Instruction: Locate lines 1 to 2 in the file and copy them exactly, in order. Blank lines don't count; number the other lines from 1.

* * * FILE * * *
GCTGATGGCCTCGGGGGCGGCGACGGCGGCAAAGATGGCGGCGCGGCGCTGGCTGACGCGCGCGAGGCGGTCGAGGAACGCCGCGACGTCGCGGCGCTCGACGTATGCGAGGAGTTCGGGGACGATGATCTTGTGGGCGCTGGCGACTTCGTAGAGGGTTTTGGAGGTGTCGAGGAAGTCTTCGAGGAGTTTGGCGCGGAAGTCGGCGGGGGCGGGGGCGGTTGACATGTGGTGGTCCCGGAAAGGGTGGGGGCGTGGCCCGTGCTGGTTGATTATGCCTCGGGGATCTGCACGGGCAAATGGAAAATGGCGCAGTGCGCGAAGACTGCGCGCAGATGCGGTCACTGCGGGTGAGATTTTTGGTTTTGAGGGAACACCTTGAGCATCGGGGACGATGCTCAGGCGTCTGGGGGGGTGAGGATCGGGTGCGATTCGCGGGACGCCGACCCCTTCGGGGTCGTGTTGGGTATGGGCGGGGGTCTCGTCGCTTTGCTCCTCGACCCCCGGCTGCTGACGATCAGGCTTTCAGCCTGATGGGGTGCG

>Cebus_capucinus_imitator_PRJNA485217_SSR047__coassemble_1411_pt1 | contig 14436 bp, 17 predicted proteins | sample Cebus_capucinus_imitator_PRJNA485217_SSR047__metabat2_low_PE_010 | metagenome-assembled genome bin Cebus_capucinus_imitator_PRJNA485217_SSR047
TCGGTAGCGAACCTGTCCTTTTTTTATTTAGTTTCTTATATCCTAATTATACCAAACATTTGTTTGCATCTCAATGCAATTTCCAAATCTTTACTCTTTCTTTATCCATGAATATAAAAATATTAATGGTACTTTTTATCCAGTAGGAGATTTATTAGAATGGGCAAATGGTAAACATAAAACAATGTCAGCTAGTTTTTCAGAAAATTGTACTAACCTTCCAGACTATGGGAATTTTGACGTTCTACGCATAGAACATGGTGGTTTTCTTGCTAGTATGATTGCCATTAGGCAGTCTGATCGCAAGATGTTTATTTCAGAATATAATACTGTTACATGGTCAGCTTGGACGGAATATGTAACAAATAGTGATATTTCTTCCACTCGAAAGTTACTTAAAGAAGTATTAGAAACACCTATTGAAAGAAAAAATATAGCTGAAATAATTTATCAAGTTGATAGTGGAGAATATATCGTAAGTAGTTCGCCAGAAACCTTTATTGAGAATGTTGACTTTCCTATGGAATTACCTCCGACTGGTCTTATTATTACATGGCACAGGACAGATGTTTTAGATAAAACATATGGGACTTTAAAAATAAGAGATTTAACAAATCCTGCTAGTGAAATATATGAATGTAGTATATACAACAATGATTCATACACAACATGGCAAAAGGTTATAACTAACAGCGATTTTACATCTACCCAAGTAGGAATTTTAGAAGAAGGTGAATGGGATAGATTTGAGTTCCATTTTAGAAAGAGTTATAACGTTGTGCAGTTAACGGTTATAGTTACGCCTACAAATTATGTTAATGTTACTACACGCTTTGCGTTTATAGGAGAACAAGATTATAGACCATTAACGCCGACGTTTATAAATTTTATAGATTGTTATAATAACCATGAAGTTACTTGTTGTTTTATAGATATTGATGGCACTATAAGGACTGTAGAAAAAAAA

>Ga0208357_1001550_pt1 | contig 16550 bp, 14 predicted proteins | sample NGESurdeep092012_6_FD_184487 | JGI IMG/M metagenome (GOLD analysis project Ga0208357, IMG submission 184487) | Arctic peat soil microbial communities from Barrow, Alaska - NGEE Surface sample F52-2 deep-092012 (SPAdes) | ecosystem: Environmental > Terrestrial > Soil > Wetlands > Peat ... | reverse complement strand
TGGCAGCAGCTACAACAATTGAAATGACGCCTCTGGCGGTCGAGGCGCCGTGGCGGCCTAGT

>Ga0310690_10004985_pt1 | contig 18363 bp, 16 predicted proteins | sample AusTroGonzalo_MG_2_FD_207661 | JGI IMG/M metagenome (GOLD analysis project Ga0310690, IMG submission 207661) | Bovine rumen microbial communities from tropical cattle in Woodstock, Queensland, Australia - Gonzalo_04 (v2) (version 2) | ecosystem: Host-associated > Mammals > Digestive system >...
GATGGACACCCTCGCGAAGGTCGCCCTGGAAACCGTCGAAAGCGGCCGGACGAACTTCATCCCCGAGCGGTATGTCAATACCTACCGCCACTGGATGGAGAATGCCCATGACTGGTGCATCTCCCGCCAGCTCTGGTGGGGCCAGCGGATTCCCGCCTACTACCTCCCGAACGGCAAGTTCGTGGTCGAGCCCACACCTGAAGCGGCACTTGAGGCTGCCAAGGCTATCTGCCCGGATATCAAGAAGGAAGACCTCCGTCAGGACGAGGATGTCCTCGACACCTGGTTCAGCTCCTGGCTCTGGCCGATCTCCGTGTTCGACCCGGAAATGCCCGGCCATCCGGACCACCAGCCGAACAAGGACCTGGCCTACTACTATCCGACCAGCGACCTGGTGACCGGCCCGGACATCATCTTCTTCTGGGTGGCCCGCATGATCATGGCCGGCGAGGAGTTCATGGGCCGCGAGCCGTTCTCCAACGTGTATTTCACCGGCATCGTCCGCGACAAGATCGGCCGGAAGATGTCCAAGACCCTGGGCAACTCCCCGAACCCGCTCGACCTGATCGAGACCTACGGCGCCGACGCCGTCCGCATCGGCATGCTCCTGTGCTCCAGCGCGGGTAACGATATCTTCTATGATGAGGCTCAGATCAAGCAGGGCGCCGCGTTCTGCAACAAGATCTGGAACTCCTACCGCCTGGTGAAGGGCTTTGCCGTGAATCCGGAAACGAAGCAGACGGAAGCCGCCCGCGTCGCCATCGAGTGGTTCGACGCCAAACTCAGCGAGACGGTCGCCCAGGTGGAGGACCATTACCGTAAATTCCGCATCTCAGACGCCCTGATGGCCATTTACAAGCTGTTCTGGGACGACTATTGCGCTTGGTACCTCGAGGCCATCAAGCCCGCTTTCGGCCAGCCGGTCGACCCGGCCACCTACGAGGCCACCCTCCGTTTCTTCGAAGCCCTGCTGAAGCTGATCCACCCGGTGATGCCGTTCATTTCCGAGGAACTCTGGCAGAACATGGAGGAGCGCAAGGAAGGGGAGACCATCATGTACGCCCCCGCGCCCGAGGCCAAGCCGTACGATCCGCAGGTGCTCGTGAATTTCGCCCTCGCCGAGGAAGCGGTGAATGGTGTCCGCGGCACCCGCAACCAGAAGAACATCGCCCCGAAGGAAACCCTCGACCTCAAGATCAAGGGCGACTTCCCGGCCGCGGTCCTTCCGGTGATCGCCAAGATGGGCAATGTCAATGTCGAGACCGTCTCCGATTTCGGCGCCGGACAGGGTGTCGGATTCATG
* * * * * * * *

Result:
GCTGATGGCCTCGGGGGCGGCGACGGCGGCAAAGATGGCGGCGCGGCGCTGGCTGACGCGCGCGAGGCGGTCGAGGAACGCCGCGACGTCGCGGCGCTCGACGTATGCGAGGAGTTCGGGGACGATGATCTTGTGGGCGCTGGCGACTTCGTAGAGGGTTTTGGAGGTGTCGAGGAAGTCTTCGAGGAGTTTGGCGCGGAAGTCGGCGGGGGCGGGGGCGGTTGACATGTGGTGGTCCCGGAAAGGGTGGGGGCGTGGCCCGTGCTGGTTGATTATGCCTCGGGGATCTGCACGGGCAAATGGAAAATGGCGCAGTGCGCGAAGACTGCGCGCAGATGCGGTCACTGCGGGTGAGATTTTTGGTTTTGAGGGAACACCTTGAGCATCGGGGACGATGCTCAGGCGTCTGGGGGGGTGAGGATCGGGTGCGATTCGCGGGACGCCGACCCCTTCGGGGTCGTGTTGGGTATGGGCGGGGGTCTCGTCGCTTTGCTCCTCGACCCCCGGCTGCTGACGATCAGGCTTTCAGCCTGATGGGGTGCG

>Cebus_capucinus_imitator_PRJNA485217_SSR047__coassemble_1411_pt1 | contig 14436 bp, 17 predicted proteins | sample Cebus_capucinus_imitator_PRJNA485217_SSR047__metabat2_low_PE_010 | metagenome-assembled genome bin Cebus_capucinus_imitator_PRJNA485217_SSR047